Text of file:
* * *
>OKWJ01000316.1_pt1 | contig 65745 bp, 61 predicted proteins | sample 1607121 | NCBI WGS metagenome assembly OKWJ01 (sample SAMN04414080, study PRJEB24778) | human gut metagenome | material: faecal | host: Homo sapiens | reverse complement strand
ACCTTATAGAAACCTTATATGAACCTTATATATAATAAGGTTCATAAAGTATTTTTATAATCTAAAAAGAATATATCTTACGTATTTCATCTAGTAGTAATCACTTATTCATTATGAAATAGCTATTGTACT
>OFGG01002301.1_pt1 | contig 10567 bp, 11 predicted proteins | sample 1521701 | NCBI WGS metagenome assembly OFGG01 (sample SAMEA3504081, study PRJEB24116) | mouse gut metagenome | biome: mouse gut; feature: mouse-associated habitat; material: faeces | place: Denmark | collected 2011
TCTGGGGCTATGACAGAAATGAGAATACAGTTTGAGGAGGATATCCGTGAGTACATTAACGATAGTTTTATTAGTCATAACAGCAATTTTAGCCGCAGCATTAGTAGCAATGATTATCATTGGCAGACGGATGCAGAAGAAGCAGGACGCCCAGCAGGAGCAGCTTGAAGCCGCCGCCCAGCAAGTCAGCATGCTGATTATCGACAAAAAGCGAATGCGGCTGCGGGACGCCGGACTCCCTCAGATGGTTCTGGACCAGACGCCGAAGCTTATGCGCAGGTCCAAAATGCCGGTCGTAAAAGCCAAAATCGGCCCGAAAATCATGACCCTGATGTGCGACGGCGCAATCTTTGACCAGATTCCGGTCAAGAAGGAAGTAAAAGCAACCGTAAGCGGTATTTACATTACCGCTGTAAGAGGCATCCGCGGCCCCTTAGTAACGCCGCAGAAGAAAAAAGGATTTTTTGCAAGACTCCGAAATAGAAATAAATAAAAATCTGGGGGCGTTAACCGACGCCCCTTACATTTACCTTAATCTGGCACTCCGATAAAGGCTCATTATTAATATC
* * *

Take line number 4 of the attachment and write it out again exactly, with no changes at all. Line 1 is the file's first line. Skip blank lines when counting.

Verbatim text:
TCTGGGGCTATGACAGAAATGAGAATACAGTTTGAGGAGGATATCCGTGAGTACATTAACGATAGTTTTATTAGTCATAACAGCAATTTTAGCCGCAGCATTAGTAGCAATGATTATCATTGGCAGACGGATGCAGAAGAAGCAGGACGCCCAGCAGGAGCAGCTTGAAGCCGCCGCCCAGCAAGTCAGCATGCTGATTATCGACAAAAAGCGAATGCGGCTGCGGGACGCCGGACTCCCTCAGATGGTTCTGGACCAGACGCCGAAGCTTATGCGCAGGTCCAAAATGCCGGTCGTAAAAGCCAAAATCGGCCCGAAAATCATGACCCTGATGTGCGACGGCGCAATCTTTGACCAGATTCCGGTCAAGAAGGAAGTAAAAGCAACCGTAAGCGGTATTTACATTACCGCTGTAAGAGGCATCCGCGGCCCCTTAGTAACGCCGCAGAAGAAAAAAGGATTTTTTGCAAGACTCCGAAATAGAAATAAATAAAAATCTGGGGGCGTTAACCGACGCCCCTTACATTTACCTTAATCTGGCACTCCGATAAAGGCTCATTATTAATATC